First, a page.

White House press secretary Jen Psaki said on Thursday that the United States’ commitment to Taiwan is “rock solid,” as tensions rise between Taiwan and China “We will continue to support Taiwan’s self defence,” Psaki said. Taiwan, a major semiconductor producer, has repeatedly said it will defend itself if attacked, but that it will not “advance rashly” and wants to maintain the status quo with China. Mr Atkins warned that China is no match to Taiwan’s allies.
He said: “Tensions around Taiwan risk disturbing the uneasy equilibrium in the region.
“To understand these current tensions, we need to go back to their roots in 1949 where China’s nationalist government was defeated by the communists and fled to Taiwan.
“70 years on Taiwan, while once a dictatorship is a democracy with press freedom. China meanwhile is an oppressive single-party state. Both have seen rapid economic growth.
“Beijing’s position on Taiwan hasn’t waivered since 1950. It sees it as part of China and says it will do whatever is necessary to take it back.
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“The context here is that Chinese military power is growing rapidly and this military expansion is in part about America.
“Beijing forces have always dwarfed the Taiwanese military but China knows if it were to act against Taiwan, the Americans and their allies are present militarily and diplomatically.”
Taiwan will not start a war with China but will defend itself “full on”, Defence Minister Chiu Kuo-cheng said on Thursday, amid a spike in tensions across the Taiwan Strait that has raised concern internationally.
“What is clearest is that the Republic of China absolutely will not start or set off a war, but if there are movements we will meet the enemy full on,” Chiu told a parliament committee meeting, using Taiwan’s official name.
Military tensions with China, which claims Taiwan as its own territory, are at their worst in more than 40 years, Chiu said last week, adding that China will be capable of mounting a “full-scale” invasion by 2025.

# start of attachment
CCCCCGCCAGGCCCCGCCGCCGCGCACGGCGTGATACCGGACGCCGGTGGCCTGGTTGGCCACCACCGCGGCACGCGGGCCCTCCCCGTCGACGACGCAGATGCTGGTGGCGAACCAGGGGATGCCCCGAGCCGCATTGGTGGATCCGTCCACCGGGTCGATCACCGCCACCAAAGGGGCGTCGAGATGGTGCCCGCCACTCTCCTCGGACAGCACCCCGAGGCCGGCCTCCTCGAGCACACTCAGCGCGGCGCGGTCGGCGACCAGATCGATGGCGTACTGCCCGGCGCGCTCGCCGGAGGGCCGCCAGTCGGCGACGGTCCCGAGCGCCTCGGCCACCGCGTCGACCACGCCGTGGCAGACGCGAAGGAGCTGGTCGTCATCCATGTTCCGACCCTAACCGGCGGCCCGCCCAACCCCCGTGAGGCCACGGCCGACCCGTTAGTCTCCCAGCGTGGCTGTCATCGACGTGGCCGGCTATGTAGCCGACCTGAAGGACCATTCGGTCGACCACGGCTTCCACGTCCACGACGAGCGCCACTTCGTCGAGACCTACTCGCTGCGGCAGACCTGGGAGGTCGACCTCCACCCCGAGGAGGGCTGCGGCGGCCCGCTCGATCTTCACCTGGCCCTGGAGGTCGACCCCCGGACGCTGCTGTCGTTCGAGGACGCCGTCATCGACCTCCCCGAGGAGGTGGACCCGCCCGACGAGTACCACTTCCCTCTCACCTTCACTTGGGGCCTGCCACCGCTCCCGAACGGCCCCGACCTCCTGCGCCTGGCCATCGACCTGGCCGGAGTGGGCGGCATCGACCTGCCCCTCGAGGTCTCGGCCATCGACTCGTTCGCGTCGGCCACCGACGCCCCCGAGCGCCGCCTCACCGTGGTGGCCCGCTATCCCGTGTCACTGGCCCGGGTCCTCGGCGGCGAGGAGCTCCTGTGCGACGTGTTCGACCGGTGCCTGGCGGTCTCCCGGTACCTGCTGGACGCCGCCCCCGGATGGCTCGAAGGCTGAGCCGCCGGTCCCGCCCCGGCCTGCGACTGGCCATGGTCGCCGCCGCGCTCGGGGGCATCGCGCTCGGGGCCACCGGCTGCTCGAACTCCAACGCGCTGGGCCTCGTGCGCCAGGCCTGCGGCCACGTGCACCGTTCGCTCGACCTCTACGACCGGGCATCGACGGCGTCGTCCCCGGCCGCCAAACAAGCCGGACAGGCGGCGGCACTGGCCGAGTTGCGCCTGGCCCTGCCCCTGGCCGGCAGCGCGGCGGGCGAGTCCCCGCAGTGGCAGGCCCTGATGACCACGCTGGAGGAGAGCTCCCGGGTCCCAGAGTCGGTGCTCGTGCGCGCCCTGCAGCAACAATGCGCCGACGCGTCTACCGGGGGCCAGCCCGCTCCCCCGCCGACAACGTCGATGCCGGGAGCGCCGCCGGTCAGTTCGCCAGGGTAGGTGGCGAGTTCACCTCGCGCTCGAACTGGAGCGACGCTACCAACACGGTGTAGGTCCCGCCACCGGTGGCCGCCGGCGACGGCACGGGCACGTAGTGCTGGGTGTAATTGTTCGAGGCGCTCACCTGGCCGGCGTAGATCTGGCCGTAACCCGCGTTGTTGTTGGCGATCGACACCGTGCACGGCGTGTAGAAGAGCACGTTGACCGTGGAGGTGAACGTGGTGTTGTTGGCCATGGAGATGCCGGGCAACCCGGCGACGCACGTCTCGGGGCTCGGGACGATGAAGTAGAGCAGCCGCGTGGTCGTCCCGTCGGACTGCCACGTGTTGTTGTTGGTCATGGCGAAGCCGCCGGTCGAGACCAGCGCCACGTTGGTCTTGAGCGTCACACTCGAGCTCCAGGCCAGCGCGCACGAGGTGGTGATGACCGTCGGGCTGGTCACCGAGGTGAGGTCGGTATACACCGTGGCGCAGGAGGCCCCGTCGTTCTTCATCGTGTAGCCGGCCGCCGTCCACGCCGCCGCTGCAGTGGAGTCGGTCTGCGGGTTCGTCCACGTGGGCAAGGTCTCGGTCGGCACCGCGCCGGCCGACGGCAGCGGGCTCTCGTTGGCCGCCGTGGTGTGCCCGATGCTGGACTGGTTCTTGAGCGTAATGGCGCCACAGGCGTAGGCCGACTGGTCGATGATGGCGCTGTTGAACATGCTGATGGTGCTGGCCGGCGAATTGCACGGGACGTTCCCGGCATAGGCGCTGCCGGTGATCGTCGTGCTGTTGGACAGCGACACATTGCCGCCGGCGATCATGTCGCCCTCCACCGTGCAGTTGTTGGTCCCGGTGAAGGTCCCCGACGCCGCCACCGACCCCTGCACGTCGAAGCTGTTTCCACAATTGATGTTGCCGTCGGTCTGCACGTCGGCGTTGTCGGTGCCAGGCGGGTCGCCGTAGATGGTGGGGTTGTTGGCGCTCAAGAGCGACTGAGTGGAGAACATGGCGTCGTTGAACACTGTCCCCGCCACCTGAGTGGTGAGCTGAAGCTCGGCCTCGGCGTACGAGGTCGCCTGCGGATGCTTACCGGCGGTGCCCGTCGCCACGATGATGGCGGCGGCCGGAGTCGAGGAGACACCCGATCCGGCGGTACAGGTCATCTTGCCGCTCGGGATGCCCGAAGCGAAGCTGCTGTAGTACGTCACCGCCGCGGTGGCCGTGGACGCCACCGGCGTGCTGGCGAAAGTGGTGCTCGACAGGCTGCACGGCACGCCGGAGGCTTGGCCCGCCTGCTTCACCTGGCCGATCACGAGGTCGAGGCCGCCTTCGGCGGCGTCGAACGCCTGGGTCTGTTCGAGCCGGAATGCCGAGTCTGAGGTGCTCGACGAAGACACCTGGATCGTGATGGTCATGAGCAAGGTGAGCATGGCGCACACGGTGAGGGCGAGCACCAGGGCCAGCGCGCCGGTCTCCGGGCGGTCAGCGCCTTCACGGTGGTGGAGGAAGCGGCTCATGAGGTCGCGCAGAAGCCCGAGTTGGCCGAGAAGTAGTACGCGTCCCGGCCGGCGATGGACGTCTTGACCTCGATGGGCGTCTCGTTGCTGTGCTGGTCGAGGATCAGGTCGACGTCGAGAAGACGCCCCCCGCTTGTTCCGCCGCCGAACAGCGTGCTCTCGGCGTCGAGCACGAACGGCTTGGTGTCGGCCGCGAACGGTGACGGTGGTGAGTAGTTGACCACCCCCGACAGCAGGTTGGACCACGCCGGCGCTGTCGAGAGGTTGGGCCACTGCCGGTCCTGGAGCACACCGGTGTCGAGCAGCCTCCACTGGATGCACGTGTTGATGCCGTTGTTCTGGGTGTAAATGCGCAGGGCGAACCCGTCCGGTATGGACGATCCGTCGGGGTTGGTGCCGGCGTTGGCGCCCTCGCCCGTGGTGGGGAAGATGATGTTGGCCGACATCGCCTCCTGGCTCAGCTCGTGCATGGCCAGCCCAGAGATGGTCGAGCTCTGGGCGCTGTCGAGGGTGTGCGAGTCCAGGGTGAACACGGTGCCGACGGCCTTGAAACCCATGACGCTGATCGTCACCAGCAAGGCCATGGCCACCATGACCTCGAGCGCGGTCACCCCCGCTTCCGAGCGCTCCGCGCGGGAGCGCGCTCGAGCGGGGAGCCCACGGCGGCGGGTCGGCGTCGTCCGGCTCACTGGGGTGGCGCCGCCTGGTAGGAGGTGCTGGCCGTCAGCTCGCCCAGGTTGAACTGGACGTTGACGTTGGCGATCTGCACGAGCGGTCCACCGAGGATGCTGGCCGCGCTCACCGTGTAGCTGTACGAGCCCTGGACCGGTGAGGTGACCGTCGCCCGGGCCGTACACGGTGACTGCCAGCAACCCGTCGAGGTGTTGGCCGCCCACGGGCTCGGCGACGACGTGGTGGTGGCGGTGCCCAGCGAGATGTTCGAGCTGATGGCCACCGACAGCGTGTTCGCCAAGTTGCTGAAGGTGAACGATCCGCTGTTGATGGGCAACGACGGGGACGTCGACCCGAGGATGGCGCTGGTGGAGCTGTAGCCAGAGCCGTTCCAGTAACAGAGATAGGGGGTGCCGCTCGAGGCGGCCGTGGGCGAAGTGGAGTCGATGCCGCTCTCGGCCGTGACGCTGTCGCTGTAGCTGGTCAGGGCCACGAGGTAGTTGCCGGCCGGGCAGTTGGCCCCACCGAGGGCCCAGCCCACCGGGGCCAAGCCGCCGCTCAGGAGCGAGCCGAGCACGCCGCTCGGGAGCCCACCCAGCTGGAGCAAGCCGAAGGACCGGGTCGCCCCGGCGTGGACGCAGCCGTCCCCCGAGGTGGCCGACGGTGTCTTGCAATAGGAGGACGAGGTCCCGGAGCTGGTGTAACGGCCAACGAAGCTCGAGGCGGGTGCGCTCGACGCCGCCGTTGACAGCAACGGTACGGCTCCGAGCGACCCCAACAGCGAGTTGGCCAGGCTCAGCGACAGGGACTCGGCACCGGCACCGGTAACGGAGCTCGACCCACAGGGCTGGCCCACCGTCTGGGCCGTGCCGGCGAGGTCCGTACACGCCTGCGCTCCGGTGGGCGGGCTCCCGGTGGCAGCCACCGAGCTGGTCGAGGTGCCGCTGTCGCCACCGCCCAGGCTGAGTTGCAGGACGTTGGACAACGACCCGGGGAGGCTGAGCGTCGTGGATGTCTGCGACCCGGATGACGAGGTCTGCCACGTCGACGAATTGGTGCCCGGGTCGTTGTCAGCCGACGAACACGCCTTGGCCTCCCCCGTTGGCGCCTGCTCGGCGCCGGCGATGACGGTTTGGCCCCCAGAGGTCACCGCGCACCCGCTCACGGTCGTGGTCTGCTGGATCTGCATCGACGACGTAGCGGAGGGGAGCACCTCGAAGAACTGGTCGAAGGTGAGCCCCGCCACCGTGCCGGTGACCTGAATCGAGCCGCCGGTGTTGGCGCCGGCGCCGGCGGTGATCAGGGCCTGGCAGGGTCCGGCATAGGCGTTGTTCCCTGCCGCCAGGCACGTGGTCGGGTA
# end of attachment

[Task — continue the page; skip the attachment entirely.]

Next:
He was speaking after China mounted four consecutive days of mass air force incursions into Taiwan’s air defence identification zone that began on October 1, part of a pattern of what Taipei views as stepped-up military harassment by Beijing.
No shots have been fired and China’s aircraft have stayed well away from Taiwan’s airspace, concentrating their activity in the southwestern corner of Taiwan’s air defence zone.
The ministry, in a report to parliament ahead of Chiu’s appearance before lawmakers, warned China of strong countermeasures if its forces got too close to the island.
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Chiu agreed with an assessment from a lawmaker that China’s abilities were constrained by a limited mid-air refuelling capacity, meaning it has only H-6 bombers and Y-8 anti-submarine and reconnaissance aircraft that have flown into the Bashi Channel that separates Taiwan from the Philippines.
Chinese fighters have kept much closer to China’s coast, according to maps of their activity drawn up by Chiu’s ministry.
“Their aims are on the one hand to pressure Taiwan, and on the other to say to everyone else we have the ability to scare away and obstruct foreign military forces from getting involved,” he said.
China on Wednesday called its military activities a “just” move to protect peace and stability, and again blamed Taiwan’s “collusion” with foreign forces – a veiled reference to the United States – for sowing the tension.